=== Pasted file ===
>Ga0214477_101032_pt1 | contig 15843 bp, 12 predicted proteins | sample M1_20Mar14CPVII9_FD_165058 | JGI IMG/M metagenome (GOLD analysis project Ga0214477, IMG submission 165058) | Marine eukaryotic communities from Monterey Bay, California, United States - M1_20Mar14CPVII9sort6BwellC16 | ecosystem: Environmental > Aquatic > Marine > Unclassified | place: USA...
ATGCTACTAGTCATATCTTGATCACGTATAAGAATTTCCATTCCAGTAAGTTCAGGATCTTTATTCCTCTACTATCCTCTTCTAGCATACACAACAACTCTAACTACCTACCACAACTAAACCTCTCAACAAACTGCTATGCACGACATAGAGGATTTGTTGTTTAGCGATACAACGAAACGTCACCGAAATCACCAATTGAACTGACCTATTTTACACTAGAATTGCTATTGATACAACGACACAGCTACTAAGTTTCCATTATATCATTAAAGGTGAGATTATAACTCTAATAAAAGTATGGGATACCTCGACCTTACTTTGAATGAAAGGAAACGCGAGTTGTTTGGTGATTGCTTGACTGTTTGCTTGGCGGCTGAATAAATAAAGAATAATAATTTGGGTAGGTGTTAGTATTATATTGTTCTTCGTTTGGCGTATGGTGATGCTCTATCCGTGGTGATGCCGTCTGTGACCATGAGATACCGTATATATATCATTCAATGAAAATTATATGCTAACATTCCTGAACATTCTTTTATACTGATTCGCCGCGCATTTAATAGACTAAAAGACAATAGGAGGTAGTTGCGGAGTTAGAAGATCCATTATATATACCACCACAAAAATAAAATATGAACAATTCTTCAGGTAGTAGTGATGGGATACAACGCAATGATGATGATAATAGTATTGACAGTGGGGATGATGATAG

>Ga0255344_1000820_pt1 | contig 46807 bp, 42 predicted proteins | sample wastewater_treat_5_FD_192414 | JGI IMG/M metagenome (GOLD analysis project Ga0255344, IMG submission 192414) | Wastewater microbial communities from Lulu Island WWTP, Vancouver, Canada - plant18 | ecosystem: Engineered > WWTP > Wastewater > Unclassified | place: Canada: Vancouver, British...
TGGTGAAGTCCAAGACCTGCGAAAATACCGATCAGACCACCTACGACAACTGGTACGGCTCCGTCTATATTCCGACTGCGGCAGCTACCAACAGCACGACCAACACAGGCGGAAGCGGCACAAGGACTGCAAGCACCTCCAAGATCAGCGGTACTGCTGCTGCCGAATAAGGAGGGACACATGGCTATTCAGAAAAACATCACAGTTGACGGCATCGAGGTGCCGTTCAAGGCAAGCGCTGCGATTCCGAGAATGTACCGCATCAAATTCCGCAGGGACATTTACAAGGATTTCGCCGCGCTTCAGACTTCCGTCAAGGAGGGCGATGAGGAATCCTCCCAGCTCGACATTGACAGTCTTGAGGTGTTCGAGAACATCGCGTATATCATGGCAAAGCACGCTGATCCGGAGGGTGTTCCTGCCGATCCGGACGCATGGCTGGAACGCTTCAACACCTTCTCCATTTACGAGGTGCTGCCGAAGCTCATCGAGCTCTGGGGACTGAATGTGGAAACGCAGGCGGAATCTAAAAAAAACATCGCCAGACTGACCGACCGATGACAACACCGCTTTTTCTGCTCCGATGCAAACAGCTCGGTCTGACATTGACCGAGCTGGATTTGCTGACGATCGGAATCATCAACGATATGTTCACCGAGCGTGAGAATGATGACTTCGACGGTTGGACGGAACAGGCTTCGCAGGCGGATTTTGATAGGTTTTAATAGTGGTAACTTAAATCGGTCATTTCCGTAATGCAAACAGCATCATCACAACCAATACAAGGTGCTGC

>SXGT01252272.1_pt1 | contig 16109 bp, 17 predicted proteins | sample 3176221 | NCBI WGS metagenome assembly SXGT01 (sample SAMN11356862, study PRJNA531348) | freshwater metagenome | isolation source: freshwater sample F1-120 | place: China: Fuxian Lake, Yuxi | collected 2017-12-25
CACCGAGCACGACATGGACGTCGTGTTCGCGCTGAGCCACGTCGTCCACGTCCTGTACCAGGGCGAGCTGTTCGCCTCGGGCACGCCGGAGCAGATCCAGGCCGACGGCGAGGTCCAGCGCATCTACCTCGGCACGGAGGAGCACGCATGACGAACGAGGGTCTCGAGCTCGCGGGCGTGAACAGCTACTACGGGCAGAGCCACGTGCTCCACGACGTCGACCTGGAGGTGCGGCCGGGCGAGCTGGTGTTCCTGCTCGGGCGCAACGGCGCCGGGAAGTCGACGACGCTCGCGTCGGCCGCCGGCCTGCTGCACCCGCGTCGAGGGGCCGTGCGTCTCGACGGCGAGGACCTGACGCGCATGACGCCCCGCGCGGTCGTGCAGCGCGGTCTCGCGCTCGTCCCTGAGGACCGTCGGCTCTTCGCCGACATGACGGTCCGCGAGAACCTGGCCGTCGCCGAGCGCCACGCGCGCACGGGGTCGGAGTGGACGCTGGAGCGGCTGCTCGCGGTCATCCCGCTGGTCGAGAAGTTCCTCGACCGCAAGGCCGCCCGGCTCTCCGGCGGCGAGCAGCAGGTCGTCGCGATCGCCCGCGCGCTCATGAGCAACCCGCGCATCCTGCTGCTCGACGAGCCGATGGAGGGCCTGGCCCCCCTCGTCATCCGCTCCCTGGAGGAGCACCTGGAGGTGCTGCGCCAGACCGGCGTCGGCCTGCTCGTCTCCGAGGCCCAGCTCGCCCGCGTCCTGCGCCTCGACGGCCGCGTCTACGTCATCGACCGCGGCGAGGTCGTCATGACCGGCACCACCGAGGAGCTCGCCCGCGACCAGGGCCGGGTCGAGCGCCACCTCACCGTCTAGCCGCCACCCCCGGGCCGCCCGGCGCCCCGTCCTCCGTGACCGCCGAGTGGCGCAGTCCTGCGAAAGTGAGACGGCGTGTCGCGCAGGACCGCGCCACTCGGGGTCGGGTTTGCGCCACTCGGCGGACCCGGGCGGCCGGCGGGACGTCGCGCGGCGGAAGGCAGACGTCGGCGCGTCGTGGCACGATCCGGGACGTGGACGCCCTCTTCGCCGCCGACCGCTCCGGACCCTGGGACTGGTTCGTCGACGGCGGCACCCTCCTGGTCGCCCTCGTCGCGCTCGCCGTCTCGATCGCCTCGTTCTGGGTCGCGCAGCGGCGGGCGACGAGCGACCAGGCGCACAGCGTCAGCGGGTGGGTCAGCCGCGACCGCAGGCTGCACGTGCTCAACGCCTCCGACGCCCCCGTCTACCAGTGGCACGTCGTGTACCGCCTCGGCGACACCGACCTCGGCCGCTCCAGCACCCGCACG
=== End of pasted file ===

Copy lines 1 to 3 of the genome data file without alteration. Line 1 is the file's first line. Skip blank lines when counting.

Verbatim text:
>Ga0214477_101032_pt1 | contig 15843 bp, 12 predicted proteins | sample M1_20Mar14CPVII9_FD_165058 | JGI IMG/M metagenome (GOLD analysis project Ga0214477, IMG submission 165058) | Marine eukaryotic communities from Monterey Bay, California, United States - M1_20Mar14CPVII9sort6BwellC16 | ecosystem: Environmental > Aquatic > Marine > Unclassified | place: USA...
ATGCTACTAGTCATATCTTGATCACGTATAAGAATTTCCATTCCAGTAAGTTCAGGATCTTTATTCCTCTACTATCCTCTTCTAGCATACACAACAACTCTAACTACCTACCACAACTAAACCTCTCAACAAACTGCTATGCACGACATAGAGGATTTGTTGTTTAGCGATACAACGAAACGTCACCGAAATCACCAATTGAACTGACCTATTTTACACTAGAATTGCTATTGATACAACGACACAGCTACTAAGTTTCCATTATATCATTAAAGGTGAGATTATAACTCTAATAAAAGTATGGGATACCTCGACCTTACTTTGAATGAAAGGAAACGCGAGTTGTTTGGTGATTGCTTGACTGTTTGCTTGGCGGCTGAATAAATAAAGAATAATAATTTGGGTAGGTGTTAGTATTATATTGTTCTTCGTTTGGCGTATGGTGATGCTCTATCCGTGGTGATGCCGTCTGTGACCATGAGATACCGTATATATATCATTCAATGAAAATTATATGCTAACATTCCTGAACATTCTTTTATACTGATTCGCCGCGCATTTAATAGACTAAAAGACAATAGGAGGTAGTTGCGGAGTTAGAAGATCCATTATATATACCACCACAAAAATAAAATATGAACAATTCTTCAGGTAGTAGTGATGGGATACAACGCAATGATGATGATAATAGTATTGACAGTGGGGATGATGATAG

>Ga0255344_1000820_pt1 | contig 46807 bp, 42 predicted proteins | sample wastewater_treat_5_FD_192414 | JGI IMG/M metagenome (GOLD analysis project Ga0255344, IMG submission 192414) | Wastewater microbial communities from Lulu Island WWTP, Vancouver, Canada - plant18 | ecosystem: Engineered > WWTP > Wastewater > Unclassified | place: Canada: Vancouver, British...